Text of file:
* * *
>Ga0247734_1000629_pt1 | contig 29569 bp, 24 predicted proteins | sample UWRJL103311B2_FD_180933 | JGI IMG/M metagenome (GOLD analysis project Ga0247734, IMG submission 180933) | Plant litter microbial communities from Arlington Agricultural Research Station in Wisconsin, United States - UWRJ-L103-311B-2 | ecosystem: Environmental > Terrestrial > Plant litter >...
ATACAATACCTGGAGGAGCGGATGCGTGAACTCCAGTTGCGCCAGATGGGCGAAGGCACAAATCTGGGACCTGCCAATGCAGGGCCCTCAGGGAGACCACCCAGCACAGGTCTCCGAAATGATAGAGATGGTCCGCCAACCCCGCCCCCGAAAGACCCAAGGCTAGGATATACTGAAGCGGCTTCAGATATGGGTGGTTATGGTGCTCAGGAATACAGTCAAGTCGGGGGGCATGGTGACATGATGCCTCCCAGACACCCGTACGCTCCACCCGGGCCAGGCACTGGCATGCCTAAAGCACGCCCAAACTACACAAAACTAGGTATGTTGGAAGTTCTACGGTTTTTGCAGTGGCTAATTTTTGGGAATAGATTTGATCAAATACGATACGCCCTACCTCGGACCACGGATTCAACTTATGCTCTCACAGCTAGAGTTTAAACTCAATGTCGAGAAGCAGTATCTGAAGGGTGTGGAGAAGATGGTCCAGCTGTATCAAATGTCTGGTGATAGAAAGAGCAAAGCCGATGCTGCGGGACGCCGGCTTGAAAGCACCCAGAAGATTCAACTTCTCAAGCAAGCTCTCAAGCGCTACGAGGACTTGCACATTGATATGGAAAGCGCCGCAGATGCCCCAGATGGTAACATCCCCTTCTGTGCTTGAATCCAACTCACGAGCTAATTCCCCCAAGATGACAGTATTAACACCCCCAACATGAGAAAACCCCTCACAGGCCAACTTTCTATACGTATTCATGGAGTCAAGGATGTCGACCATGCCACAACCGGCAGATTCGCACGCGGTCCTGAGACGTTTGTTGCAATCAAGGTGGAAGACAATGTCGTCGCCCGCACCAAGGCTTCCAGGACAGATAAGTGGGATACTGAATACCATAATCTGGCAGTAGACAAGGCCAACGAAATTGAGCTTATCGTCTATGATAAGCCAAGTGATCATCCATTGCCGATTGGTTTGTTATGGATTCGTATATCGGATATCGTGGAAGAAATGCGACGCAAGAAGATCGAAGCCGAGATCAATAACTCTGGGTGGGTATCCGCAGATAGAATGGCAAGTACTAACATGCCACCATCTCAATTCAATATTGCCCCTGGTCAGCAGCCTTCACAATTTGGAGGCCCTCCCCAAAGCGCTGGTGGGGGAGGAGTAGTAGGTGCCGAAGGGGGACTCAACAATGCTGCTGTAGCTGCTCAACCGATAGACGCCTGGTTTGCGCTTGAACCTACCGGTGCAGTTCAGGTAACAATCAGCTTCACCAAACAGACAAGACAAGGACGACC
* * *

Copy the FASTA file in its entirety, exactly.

>Ga0247734_1000629_pt1 | contig 29569 bp, 24 predicted proteins | sample UWRJL103311B2_FD_180933 | JGI IMG/M metagenome (GOLD analysis project Ga0247734, IMG submission 180933) | Plant litter microbial communities from Arlington Agricultural Research Station in Wisconsin, United States - UWRJ-L103-311B-2 | ecosystem: Environmental > Terrestrial > Plant litter >...
ATACAATACCTGGAGGAGCGGATGCGTGAACTCCAGTTGCGCCAGATGGGCGAAGGCACAAATCTGGGACCTGCCAATGCAGGGCCCTCAGGGAGACCACCCAGCACAGGTCTCCGAAATGATAGAGATGGTCCGCCAACCCCGCCCCCGAAAGACCCAAGGCTAGGATATACTGAAGCGGCTTCAGATATGGGTGGTTATGGTGCTCAGGAATACAGTCAAGTCGGGGGGCATGGTGACATGATGCCTCCCAGACACCCGTACGCTCCACCCGGGCCAGGCACTGGCATGCCTAAAGCACGCCCAAACTACACAAAACTAGGTATGTTGGAAGTTCTACGGTTTTTGCAGTGGCTAATTTTTGGGAATAGATTTGATCAAATACGATACGCCCTACCTCGGACCACGGATTCAACTTATGCTCTCACAGCTAGAGTTTAAACTCAATGTCGAGAAGCAGTATCTGAAGGGTGTGGAGAAGATGGTCCAGCTGTATCAAATGTCTGGTGATAGAAAGAGCAAAGCCGATGCTGCGGGACGCCGGCTTGAAAGCACCCAGAAGATTCAACTTCTCAAGCAAGCTCTCAAGCGCTACGAGGACTTGCACATTGATATGGAAAGCGCCGCAGATGCCCCAGATGGTAACATCCCCTTCTGTGCTTGAATCCAACTCACGAGCTAATTCCCCCAAGATGACAGTATTAACACCCCCAACATGAGAAAACCCCTCACAGGCCAACTTTCTATACGTATTCATGGAGTCAAGGATGTCGACCATGCCACAACCGGCAGATTCGCACGCGGTCCTGAGACGTTTGTTGCAATCAAGGTGGAAGACAATGTCGTCGCCCGCACCAAGGCTTCCAGGACAGATAAGTGGGATACTGAATACCATAATCTGGCAGTAGACAAGGCCAACGAAATTGAGCTTATCGTCTATGATAAGCCAAGTGATCATCCATTGCCGATTGGTTTGTTATGGATTCGTATATCGGATATCGTGGAAGAAATGCGACGCAAGAAGATCGAAGCCGAGATCAATAACTCTGGGTGGGTATCCGCAGATAGAATGGCAAGTACTAACATGCCACCATCTCAATTCAATATTGCCCCTGGTCAGCAGCCTTCACAATTTGGAGGCCCTCCCCAAAGCGCTGGTGGGGGAGGAGTAGTAGGTGCCGAAGGGGGACTCAACAATGCTGCTGTAGCTGCTCAACCGATAGACGCCTGGTTTGCGCTTGAACCTACCGGTGCAGTTCAGGTAACAATCAGCTTCACCAAACAGACAAGACAAGGACGACC